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Postby Nick21 » Wed Apr 08, 2015 6:48 am

flan wrote:Not according to the agreements you make when you become an information reporter. You agree that you will report only accurate information, which has a specific call out saying that PFD is not accurate information. "Only inaccurately reported accounts should be deleted. Paid derogatory accounts, such as collections or charge offs, should be reported as paid; they should not be deleted." is what my copy of the file format says, in about 50 places. You also have to provide a reason, none of which are "we don't care any more, we got our money."

A creditor or collection agency has no obligation to report information; they can, and do, say "Pay us, or we report". But, once they've reported, it's forbidden by both the agreement with the CRAs, and by federal regulation (which prohibits reporting information you know, suspect, or reasonably should know, to be false) to delete it.

There is a contractual obligation to respond to all disputes, even those you've been paid for, but that's widely ignored.


I'm talking about the legal aspect. I quickly scanned the Fair Credit Reporting Act (FCRA), 15 U.S.C. § 1681 et seq and I couldn't find the part that regulates the removal of the info by the furnisher? Or perhaps it's regulated in another act?

I also looked into that quote and it's regarding "instructions to customers who provide information." It seems more like this is what they discourage, agencies often provide guidance on certain topics especially when the law lacks clarity or doesn't address the issue. So while I agree with you, what does the law say on the topic?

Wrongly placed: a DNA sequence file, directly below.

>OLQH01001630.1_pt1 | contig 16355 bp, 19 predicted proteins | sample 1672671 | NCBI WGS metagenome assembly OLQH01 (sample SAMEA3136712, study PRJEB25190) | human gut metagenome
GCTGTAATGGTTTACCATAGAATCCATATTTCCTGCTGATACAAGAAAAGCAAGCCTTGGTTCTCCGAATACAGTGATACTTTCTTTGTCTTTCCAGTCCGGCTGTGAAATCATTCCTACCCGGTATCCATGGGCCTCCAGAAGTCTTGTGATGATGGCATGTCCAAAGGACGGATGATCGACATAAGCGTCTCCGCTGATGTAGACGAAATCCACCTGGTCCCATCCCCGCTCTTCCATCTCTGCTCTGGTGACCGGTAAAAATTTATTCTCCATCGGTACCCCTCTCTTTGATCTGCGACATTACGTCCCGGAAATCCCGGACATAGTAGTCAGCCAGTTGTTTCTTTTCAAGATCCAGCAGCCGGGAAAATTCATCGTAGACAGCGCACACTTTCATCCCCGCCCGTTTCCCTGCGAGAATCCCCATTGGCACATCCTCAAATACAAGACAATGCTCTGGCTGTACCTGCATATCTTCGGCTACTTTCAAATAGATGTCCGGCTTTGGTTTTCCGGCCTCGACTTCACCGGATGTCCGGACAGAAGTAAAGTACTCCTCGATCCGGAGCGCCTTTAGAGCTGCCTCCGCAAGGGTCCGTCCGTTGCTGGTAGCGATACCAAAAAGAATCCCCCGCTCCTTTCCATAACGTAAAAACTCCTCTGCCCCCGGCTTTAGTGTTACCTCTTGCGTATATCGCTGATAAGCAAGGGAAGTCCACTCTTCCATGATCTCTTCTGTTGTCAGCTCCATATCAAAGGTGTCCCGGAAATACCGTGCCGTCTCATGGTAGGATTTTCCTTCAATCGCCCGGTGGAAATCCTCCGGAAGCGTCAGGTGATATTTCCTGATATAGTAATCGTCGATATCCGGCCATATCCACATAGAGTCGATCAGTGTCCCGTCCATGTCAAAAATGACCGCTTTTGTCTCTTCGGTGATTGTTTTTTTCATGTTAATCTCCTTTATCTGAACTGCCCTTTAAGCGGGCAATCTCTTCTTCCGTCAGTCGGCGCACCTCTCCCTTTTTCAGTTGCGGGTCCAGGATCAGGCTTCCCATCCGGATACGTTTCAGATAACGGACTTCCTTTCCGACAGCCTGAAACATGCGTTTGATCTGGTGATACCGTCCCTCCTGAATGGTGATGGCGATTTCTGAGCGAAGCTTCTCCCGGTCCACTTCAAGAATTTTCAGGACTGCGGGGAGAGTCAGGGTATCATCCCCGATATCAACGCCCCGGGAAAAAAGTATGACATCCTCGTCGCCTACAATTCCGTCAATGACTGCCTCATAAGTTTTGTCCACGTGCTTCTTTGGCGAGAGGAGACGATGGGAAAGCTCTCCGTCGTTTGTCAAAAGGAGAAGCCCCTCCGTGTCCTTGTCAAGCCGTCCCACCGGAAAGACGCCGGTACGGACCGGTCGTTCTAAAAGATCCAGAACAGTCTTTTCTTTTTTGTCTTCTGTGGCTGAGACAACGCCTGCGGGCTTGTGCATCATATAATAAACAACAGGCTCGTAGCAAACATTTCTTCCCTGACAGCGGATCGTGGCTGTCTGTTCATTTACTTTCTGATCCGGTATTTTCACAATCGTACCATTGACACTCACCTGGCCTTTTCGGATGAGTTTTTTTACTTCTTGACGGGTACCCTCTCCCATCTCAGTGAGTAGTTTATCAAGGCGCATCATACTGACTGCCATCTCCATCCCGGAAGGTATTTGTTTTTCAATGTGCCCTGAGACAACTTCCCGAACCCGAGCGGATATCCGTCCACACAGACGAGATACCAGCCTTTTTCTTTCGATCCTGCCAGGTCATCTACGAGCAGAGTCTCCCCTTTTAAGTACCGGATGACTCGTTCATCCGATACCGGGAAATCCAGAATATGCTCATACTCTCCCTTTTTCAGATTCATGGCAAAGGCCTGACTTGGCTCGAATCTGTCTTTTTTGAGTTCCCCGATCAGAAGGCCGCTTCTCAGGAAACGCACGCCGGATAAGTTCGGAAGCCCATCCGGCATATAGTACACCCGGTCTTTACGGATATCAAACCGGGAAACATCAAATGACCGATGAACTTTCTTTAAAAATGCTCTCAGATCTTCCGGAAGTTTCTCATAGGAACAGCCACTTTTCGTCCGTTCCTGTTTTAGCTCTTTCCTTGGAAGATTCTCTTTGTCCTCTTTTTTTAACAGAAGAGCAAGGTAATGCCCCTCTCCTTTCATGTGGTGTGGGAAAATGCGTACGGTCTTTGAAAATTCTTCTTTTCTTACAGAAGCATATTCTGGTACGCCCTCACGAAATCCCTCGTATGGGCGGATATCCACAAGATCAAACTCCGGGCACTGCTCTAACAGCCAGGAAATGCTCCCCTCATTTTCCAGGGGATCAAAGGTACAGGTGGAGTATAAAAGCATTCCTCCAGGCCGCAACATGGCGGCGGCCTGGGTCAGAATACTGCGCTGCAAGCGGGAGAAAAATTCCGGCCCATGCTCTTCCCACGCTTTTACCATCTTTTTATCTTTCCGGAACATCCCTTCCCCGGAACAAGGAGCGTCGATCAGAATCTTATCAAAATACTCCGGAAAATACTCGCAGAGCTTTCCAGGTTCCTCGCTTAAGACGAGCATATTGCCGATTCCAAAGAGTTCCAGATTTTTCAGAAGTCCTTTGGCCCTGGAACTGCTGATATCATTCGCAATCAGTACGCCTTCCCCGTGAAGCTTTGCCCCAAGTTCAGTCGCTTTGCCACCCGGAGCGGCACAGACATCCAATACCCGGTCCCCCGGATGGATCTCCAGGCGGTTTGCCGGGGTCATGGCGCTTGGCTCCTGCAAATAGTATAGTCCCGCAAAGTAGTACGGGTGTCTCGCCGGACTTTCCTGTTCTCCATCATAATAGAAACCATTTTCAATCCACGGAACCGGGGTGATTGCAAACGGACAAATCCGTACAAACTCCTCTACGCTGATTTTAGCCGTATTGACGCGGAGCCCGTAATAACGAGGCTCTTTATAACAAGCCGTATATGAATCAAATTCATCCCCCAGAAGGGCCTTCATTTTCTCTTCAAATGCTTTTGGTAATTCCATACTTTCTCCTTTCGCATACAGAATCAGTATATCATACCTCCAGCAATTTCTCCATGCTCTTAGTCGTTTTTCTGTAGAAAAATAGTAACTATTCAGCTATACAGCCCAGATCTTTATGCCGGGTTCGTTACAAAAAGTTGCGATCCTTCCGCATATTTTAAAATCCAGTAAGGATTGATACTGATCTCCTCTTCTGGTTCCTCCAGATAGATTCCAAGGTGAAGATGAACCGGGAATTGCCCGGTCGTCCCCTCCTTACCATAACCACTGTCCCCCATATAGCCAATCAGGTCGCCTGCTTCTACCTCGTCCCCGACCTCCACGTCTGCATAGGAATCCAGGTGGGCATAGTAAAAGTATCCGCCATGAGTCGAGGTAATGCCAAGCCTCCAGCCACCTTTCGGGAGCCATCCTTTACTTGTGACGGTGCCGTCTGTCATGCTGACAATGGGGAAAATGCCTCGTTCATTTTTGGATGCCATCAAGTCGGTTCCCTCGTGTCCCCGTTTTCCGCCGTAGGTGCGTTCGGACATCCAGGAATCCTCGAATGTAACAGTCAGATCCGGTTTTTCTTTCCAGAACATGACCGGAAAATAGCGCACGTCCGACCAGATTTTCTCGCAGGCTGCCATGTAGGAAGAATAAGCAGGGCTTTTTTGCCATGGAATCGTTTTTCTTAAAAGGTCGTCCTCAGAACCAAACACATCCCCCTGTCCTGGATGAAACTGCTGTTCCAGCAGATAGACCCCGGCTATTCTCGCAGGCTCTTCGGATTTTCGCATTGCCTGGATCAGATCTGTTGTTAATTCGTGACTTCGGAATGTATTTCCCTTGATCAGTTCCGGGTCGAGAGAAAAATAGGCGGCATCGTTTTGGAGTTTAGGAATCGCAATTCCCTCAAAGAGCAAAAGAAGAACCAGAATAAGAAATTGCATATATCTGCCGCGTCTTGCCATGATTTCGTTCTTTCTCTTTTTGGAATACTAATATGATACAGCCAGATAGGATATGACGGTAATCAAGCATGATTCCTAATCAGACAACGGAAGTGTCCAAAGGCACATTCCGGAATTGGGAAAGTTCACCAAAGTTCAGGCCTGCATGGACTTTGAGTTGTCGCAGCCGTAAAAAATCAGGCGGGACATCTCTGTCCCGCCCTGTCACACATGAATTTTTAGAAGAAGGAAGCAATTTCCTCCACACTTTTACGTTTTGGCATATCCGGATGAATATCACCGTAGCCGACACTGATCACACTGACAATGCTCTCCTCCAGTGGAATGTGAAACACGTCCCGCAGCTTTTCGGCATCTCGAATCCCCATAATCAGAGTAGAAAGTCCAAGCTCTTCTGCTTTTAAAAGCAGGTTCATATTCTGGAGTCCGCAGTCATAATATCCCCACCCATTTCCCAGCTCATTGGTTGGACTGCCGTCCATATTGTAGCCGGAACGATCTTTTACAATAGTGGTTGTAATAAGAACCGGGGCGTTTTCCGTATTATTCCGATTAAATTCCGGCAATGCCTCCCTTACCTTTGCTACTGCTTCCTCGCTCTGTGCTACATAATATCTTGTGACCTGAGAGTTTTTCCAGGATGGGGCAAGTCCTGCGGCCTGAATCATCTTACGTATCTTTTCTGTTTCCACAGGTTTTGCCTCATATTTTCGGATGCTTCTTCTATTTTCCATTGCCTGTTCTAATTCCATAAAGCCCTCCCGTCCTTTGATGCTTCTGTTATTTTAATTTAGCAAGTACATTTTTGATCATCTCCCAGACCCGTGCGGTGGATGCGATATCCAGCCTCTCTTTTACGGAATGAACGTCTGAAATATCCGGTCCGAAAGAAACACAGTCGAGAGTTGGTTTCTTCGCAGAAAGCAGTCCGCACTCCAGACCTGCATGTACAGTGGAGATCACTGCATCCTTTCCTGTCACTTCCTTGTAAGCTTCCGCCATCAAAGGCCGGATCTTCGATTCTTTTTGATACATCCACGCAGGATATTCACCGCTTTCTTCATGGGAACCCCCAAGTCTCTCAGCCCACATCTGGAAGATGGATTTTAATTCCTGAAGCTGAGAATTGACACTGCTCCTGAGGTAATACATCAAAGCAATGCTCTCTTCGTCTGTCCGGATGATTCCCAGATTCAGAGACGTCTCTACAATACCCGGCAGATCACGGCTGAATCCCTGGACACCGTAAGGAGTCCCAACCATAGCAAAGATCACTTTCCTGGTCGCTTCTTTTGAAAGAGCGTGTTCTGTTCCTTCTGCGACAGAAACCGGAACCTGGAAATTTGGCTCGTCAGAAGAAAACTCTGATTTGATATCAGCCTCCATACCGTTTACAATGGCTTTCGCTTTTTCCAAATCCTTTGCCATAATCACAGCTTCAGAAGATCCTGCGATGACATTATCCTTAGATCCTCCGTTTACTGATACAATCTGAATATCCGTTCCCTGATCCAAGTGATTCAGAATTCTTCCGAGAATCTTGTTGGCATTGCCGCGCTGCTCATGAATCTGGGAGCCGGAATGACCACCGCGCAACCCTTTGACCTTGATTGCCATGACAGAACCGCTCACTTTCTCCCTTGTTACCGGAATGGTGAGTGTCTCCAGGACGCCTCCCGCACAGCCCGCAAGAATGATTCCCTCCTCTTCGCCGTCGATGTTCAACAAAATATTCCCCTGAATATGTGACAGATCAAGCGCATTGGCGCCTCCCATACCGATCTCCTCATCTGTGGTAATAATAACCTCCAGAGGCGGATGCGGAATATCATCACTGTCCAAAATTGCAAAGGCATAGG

flan
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Postby flan » Fri Apr 10, 2015 10:56 pm

Nick21 wrote:I'm talking about the legal aspect. I quickly scanned the Fair Credit Reporting Act (FCRA), 15 U.S.C. § 1681 et seq and I couldn't find the part that regulates the removal of the info by the furnisher? Or perhaps it's regulated in another act?

I also looked into that quote and it's regarding "instructions to customers who provide information." It seems more like this is what they discourage, agencies often provide guidance on certain topics especially when the law lacks clarity or doesn't address the issue. So while I agree with you, what does the law say on the topic?


Remember, the act of deletion *is* a report of information, and the regulations that implement the FCRA require that information to be correct and complete. It's not simply not taking action; the reporter has already taken an action, by reporting the account.

To delete an account, you must report that the account was reported in error. Since in the case of a PFD, it was not, the reporter is reporting information THAT THEY KNOW TO BE FALSE. That is pretty clearly not reporting complete and accurate information, since information you know to be false is, by definition, not accurate.

JamesMS
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Postby JamesMS » Thu Apr 16, 2015 8:06 am

Whether it is legal or not I do not believe is the point. I believe the initial point was, should this happen. Some collections are able to be deleted off someone's report because the agency and the debtor made a deal, I pay you and you delete this. There's also people that when they see something negative they will dispute everything. In this case, it's crazy how many people get things removed this way, more so the debts that are true and accurate.